• Marko has refuted the ‘spurious reports’ they would stick 2 fingers up to the FIA and go testing. That story was in the ‘serious media’… I think it was the Times, but it was quickly dismissed.

          Why not just refute they requested $100m/150pts penalty?

          Plus, its a bit rich Red Bull having coined phrases like ‘secret test’ and then spun it to death, to object to such a story and take the high moral ground its source does not merit redress.

          Maybe we’ll get some sensible comment on the matter this weekend from Horner (if Sebastian allows him), because Marko is clearly in need of the men in white coats.

          • Apologies all. It looks as though I was indeedwrong – a rather exact 162 points deduction was in fact demanded

    • “was that just made up?”

      Only by Red Bull.
      I’m slightly surprised that they didn’t also call for Brawn to be executed by firing squad.

      • Wouldn’t it be time to tone down the Red Bull bashing? Not a single day goes by without anything in the news accusing them of all kinds of villainy, petulance, .

        They are far from the most lovable bunch, but I cannot remember them doing anything that other teams haven’t done as well, so why the constant bashing?

        • You need to admonish Brawn, so he will refrain from his unfair remarks about Red Bull. Clearly he is making outrageous and unfounded accusations that they have been ‘spinning’.

          • I don’t think it is my job to admonish someone for something. I’m simply sick of the constant bashing. You may think that RB is a bit loud in their protest, but then they have every right to do so.

            Pirelli and Mercedes commit a bad foul and people slam the one’s who cry foul the loudest, because they get away with it. McLaren was handed a record fine for lying to the stewards – Mercedes got a meaningless reprimand and got to suggest their own ‘punishment’, all for political reasons. Red Bull got the same ‘offer you cannot refuse’ from Pirelli and refused it to adhere to the rules and then they see a close rival get away with it. If I was Horner, I’d stage a riot.

            And when it comes to spinning, maybe Brawn should just keep the door shut. His spinning on how huge the loss of the YDT is is every bit as pathetic as Marko’s claptrap. If I had to choose between a three day private tutoring lesson with Pirelli and a test with a relatively inexperienced driver at the wheel, my choice would be easily made. We only have Mercedes’ word for it that they didn’t test any new parts or suspension configs in that test. And I do not believe them. Os, obviously don’t many others as well.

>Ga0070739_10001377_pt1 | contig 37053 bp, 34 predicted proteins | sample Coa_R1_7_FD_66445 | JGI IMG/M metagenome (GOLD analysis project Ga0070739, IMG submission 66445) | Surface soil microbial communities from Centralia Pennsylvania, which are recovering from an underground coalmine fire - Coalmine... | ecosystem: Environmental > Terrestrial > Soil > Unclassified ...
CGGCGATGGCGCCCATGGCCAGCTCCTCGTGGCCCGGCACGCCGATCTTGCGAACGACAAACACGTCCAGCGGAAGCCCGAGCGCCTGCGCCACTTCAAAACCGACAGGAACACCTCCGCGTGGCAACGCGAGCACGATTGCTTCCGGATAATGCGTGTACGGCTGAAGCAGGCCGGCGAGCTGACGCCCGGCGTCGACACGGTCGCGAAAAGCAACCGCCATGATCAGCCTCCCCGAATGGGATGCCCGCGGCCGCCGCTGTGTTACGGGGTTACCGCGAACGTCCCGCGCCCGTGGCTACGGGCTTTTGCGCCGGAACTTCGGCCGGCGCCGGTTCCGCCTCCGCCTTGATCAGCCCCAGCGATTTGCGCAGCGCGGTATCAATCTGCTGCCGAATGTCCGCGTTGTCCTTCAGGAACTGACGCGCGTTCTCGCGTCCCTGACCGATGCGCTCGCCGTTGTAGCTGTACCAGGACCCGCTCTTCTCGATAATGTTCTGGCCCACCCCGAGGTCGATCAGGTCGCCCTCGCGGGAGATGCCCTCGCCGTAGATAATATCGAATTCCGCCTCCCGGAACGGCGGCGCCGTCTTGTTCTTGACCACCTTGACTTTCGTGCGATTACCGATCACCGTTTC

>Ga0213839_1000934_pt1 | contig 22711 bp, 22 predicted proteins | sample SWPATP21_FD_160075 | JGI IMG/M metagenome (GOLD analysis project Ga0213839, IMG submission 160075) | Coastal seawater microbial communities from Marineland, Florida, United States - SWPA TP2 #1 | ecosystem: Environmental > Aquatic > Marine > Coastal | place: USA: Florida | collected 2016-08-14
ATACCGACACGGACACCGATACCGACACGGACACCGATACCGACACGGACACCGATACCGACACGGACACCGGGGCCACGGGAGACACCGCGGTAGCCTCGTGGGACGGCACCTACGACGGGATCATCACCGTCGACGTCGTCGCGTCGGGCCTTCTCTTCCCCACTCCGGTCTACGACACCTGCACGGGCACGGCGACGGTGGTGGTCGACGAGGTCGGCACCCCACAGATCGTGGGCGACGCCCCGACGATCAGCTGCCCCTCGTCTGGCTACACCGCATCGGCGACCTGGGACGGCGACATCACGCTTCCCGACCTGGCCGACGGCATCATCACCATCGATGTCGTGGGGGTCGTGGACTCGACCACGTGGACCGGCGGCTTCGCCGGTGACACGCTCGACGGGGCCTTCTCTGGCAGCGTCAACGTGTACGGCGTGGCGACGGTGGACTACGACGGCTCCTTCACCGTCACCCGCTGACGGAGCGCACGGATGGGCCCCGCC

• The McLaren $100m verdict was clearly ridiculous and the hand of Mr. E (or Mosley – depending on which report you believe) was obvious involved.

            He famously commented, “Its $5 million for the offence and $95 million for Ron being a twat”.

            This injustice was one of the reasons for the reform of the FIA disciplinary procedures and the introduction of the International Tribunal with the most experienced independent judges.

            Further, Pirelli would have had no sensible data had the Mercedes car been continually changed as they required a baseline standard against which to analyse some 15 prototype tyres.

        • Every pantomime needs a baddie – but we love the baddies… “behind you Christian!!!!” (Vettel with long blade poking out from underneath his tight fitting tunic whilst hiding in the cardboard scenery bushes)

          I may refrain from ‘bashing’ Red Bull whilst I enjoy a glass of wine with the lads this weekend – courtesy of my complementary Red Bull invitation 🙂

          Then again, I’ll most likely find it hard to resist having a dig at some point.

          $100m fine and 150 points deduction?????????? I’m actually speechless from laughing so hard.

          Maybe they had been smoking bad stuff again with Hendrix… like when they conceived of the 2013 livery …. back in the purple haze.

        • Petulance maybe; villany, no.

          I think what irritates those of us who admire their achievements, but are not unabashed fans, is their desire to present themselves at all times as being somehow above all the shenanigans that go on in F1.

          I found this very interesting (as much as for someone getting straight Christian Horner to answer a direct question as for the answer itself):